If you want to lose weight, you may have already tried the
latest hot diet-whether it's high-protein, cutting out all sugar or
eating for your blood type. And the plan may have worked, at least
for a while-nearly any diet will work in the short term. The
problem is that most diets don't provide lasting results.
TAKE THE QUIZ
How'd you do?
If you answered true to questions 1, 6, 11 and 15, you're
probably a Habitual Hungerer.
If you answered true to questions 3, 8, 13 and 16, you're probably
If you answered true to questions 4, 7, 10, and 14, you're
probably an Emotional Eater.
If you answered true to questions 2, 5, 9, and 12, you're probably
a Diehard Dieter.
If you want to shed pounds and keep them off, you must examine
the way you currently eat. By identifying your own eating style and
taking into account your unique dietary preferences, you can revamp
your current diet to maximize your nutritional intake and decrease
calories-without feeling deprived, hungry or irritable.
"Essentially all we're doing is modifying your current lifestyle
pattern of eating," says Kristine Clark, PhD, director of sports
nutrition at Penn State University. "The best thing to do is look
at the foods that are currently fitting in and modify or revamp it
a little bit. A diet should be a lifestyle and a way of eating, not
something to go on and off."
First, take the quiz at right to determine your eating type-and
then read on to learn the pitfalls of each type-and how to overcome
Not all habits are bad, but if you constantly eat the same
things over and over, you may be unconsciously consuming far more
calories than you need.
You're also likely to get bored easily, which can lead to
overeating. Eliminating types of foods or whole food groups can
cause nutritional deficiencies-if you rarely drink milk or consume
dairy products like cheese, you may shorting your body on calcium,
for example. Skimp on fruits and vegetables and you won't get
When you eat the same things out of habit, you may be eating far
more than you think. You probably fill your cereal bowl without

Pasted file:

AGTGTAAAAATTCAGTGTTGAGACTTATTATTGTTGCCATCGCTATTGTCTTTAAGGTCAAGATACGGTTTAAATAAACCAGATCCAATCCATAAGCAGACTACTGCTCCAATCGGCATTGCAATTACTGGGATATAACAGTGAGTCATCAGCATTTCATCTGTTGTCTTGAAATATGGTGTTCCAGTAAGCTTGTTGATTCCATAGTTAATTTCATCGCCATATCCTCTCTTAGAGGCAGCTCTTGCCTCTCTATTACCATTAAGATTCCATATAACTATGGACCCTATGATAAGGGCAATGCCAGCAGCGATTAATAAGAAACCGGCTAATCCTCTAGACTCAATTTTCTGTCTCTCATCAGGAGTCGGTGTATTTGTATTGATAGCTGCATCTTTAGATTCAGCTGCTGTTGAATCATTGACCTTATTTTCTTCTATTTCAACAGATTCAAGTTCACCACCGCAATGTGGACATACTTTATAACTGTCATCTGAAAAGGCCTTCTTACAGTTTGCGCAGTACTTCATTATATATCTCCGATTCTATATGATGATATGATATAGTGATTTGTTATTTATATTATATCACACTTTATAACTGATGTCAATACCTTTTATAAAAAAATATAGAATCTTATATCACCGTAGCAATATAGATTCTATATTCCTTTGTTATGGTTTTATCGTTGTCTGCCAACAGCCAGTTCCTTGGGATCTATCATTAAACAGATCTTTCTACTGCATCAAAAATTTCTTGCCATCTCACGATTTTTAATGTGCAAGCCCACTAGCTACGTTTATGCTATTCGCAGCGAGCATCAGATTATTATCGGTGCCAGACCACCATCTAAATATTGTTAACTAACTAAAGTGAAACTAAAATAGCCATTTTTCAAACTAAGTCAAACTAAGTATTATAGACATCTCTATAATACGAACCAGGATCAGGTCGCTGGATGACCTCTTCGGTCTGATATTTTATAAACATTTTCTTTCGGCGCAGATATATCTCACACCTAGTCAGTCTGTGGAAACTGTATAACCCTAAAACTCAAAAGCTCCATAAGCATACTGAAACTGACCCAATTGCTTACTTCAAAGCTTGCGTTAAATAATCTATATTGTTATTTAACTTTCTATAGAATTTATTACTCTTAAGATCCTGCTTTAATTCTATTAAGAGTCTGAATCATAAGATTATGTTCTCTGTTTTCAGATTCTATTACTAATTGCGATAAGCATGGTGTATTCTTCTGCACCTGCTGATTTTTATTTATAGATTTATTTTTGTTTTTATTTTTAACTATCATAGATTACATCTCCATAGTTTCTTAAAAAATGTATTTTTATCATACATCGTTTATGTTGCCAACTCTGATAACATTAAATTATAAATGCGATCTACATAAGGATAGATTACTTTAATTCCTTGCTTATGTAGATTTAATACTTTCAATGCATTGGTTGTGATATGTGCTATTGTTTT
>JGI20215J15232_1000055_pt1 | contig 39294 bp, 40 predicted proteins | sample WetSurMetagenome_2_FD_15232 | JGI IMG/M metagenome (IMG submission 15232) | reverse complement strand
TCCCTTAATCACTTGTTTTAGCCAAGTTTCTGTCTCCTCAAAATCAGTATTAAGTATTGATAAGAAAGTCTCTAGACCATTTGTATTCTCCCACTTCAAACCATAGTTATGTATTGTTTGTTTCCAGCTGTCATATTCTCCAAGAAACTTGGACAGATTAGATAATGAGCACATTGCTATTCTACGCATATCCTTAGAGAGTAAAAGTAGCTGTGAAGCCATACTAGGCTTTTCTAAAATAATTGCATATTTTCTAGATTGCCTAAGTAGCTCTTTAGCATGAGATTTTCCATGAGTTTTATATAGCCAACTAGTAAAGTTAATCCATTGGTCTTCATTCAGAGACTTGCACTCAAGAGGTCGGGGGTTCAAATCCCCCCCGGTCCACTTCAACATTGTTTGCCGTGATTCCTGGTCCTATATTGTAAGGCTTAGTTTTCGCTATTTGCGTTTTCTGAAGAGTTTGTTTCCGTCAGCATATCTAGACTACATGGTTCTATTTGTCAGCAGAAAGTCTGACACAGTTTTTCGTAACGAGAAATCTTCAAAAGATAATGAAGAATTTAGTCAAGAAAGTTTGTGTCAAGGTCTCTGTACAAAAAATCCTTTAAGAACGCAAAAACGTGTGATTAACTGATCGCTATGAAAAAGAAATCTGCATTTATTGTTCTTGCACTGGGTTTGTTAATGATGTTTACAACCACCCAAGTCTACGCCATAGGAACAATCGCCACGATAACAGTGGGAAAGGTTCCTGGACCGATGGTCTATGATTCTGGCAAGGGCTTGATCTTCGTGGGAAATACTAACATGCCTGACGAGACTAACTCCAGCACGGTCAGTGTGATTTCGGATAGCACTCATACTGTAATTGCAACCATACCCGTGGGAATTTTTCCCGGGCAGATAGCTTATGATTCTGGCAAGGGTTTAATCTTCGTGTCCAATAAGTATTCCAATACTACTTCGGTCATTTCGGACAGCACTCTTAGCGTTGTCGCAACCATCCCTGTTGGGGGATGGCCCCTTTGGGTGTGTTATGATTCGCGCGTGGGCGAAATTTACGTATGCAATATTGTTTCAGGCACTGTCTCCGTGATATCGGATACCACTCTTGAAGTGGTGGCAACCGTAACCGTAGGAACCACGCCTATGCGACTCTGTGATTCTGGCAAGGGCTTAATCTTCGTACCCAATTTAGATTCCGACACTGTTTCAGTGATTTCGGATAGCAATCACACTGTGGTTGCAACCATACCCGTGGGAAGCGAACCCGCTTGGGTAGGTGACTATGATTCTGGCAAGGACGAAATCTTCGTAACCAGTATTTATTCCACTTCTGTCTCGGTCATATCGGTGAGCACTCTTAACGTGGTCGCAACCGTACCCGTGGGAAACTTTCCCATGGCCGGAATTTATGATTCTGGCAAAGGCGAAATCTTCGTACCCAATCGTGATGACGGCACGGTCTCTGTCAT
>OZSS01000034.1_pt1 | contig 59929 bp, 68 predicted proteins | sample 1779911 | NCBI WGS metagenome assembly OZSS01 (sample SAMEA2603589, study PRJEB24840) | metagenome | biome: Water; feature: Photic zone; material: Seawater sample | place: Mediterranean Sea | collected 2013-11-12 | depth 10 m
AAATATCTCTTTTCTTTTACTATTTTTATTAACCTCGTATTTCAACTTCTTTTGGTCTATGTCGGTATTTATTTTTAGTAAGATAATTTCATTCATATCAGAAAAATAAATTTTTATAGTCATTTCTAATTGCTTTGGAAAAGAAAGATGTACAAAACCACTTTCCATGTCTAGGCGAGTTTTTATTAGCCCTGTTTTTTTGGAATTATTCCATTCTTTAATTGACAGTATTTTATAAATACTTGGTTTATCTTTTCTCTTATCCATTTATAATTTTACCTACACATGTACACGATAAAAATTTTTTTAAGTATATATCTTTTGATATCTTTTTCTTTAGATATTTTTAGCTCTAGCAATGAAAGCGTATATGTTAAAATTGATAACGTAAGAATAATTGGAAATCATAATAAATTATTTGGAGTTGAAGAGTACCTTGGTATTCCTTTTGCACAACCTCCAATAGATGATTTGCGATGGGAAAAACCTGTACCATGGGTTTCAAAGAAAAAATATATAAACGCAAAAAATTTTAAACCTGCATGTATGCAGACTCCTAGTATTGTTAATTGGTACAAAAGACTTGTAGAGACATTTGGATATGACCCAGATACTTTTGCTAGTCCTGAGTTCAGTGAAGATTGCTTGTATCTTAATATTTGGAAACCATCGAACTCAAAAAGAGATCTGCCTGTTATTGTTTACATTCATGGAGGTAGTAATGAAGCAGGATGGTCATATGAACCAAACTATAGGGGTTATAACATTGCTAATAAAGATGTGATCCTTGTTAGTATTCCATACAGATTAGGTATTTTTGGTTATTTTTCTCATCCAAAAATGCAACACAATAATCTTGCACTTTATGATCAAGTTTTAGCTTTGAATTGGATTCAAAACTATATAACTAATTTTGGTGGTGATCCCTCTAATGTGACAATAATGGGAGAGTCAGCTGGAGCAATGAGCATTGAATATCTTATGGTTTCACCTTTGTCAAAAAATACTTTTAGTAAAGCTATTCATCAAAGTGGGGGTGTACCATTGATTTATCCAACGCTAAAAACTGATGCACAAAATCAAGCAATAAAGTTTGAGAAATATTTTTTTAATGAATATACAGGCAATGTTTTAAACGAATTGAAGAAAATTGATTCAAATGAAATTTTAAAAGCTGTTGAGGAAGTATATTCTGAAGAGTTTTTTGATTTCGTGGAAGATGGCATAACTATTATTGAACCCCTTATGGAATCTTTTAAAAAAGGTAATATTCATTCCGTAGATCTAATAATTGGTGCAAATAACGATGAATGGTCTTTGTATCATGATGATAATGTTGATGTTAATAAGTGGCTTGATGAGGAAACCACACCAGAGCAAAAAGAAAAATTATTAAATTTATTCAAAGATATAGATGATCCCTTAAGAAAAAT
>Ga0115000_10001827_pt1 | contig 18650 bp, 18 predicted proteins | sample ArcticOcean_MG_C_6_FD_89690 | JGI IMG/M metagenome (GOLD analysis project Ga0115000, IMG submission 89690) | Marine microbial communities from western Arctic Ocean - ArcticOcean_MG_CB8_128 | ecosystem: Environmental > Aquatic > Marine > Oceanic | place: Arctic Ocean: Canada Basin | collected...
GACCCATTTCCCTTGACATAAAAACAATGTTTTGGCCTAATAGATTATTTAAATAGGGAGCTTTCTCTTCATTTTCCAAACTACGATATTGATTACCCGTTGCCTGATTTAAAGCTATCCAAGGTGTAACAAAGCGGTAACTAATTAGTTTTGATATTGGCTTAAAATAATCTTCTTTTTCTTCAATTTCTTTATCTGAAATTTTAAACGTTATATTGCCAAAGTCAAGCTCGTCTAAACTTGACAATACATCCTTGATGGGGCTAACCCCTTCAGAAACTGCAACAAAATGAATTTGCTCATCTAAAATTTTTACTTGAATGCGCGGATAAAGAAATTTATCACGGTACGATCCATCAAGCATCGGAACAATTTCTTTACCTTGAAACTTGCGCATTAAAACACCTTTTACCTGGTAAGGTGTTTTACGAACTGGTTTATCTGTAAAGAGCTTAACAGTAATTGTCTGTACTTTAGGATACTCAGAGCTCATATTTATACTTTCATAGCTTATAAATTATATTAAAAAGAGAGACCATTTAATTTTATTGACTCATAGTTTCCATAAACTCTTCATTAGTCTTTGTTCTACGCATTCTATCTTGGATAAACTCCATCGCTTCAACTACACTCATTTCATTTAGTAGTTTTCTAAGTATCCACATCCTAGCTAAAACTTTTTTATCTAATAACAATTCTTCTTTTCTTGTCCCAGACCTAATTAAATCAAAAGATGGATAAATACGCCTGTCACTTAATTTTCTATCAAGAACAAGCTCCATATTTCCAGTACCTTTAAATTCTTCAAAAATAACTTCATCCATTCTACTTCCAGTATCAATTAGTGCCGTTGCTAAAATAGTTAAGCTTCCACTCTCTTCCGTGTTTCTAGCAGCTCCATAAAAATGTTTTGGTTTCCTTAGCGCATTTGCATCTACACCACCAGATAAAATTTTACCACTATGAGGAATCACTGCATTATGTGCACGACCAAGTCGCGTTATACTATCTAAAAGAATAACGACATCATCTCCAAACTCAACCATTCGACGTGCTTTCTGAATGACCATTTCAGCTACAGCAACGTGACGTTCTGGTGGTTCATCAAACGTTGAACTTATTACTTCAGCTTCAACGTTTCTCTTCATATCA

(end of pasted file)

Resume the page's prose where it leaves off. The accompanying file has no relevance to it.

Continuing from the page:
thinking about it and take the same-size portions. If those
servings are even a little too large, over time they can add up to
added pounds, says Clark. And if you're bored with your diet, you
may eat more looking for a feeling of satisfaction.
The solution? Start branching out. Try new things, even it's as
small a change as opting for peach yogurt over vanilla. When dining
out, consider what's appealing about a certain food and look for
something similar-broiled fish instead of roasted chicken breast,
Or try new ways of eating old favorites-instead of turkey
sandwiches, try a turkey casserole or turkey salad. Vary the
temperature-serve a food hot instead of cold, for example-or change
the way you usually prepare it.
"If you're a person who likes routine, you do need to broaden
out your routine just a bit," agrees Susan Kleiner, author of Power
Eating, The Second Edition.
Kleiner suggests adopting one new change a week. If you always
eat carrots, try broccoli. Buy strawberries or raspberries in
addition to apples and grapes. Within just a few months, you'll
have expanded the types of foods you usually eat, boosting your
nutritional intake and making you more likely to eat healthfully
and less likely to turn to not-so-great-for-you stuff in the
Does your car double as your kitchen table or do you find it
impossible to find time to prepare healthy meals and snacks? If you
tend to eat while doing other things, you probably eat more than
you realize-when you're distracted, you tend to consume food
without realizing it. In fact, a recent study found that women ate
15 percent more calories while listening to a recorded story than
If you tend to grab fast food when you're on the go, chances are
you're also shortchanging yourself on fiber and probably vitamins
as well, says Clark. And because fast foods tend to be high in fat
and calories, your drive-thru runs may add up to more around your
If you're a Grab-and-Runner, think like a Boy Scout: Be
prepared. Keep foods like dried fruit, high-fiber cereal and
granola bars in your car's glove compartment, in your purse and in
your desk. Toss a piece of fresh fruit, such as an apple, banana or
bag of grapes in your bag or make a peanut butter and jelly
sandwich to take along.
"You have to plan ahead and always have food with you, just like
an athlete," says Kleiner. "When you do your shopping for the whole
week, plan for your snacks and being caught away."
She suggests stocking up on energy bars that include whole
grains and meal replacement beverages. Smoothies are also a great,